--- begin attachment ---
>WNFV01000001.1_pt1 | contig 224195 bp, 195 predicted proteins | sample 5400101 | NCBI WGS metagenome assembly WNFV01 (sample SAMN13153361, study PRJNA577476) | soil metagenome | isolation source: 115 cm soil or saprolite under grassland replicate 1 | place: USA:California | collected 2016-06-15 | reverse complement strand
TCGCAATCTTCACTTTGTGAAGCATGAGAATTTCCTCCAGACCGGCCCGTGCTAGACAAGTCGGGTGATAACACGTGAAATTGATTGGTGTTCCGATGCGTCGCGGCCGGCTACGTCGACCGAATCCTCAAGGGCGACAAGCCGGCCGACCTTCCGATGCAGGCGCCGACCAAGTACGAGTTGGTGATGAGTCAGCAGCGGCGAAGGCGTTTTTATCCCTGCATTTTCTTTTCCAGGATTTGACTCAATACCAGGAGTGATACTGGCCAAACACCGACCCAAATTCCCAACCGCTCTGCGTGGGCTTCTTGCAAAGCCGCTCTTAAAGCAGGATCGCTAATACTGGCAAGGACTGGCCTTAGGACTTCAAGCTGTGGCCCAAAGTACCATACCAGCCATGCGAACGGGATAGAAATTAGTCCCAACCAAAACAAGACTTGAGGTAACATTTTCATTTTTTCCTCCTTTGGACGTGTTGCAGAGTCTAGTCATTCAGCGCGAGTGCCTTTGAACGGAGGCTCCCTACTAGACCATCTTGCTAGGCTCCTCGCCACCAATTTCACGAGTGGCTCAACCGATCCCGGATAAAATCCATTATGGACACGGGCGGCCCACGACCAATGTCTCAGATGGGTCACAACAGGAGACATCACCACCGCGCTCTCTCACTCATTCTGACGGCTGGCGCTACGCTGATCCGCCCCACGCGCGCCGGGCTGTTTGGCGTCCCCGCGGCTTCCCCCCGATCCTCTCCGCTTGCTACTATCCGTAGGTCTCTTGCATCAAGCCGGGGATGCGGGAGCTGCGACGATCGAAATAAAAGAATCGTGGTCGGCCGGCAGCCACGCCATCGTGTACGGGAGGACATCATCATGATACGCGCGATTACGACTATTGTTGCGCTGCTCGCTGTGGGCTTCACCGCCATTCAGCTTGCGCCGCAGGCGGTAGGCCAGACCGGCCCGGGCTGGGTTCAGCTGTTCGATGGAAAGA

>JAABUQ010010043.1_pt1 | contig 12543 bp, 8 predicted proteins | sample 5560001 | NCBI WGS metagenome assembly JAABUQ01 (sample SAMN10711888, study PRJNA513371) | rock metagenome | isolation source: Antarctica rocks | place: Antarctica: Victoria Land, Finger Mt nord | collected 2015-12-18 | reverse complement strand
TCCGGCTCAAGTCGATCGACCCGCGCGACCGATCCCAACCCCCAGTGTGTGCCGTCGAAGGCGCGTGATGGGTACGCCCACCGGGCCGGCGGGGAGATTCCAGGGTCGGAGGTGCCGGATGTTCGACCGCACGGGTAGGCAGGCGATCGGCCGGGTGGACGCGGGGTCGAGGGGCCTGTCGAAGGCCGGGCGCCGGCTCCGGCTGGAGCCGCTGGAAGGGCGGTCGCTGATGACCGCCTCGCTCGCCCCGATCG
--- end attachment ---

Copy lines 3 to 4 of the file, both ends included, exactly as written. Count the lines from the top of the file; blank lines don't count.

>JAABUQ010010043.1_pt1 | contig 12543 bp, 8 predicted proteins | sample 5560001 | NCBI WGS metagenome assembly JAABUQ01 (sample SAMN10711888, study PRJNA513371) | rock metagenome | isolation source: Antarctica rocks | place: Antarctica: Victoria Land, Finger Mt nord | collected 2015-12-18 | reverse complement strand
TCCGGCTCAAGTCGATCGACCCGCGCGACCGATCCCAACCCCCAGTGTGTGCCGTCGAAGGCGCGTGATGGGTACGCCCACCGGGCCGGCGGGGAGATTCCAGGGTCGGAGGTGCCGGATGTTCGACCGCACGGGTAGGCAGGCGATCGGCCGGGTGGACGCGGGGTCGAGGGGCCTGTCGAAGGCCGGGCGCCGGCTCCGGCTGGAGCCGCTGGAAGGGCGGTCGCTGATGACCGCCTCGCTCGCCCCGATCG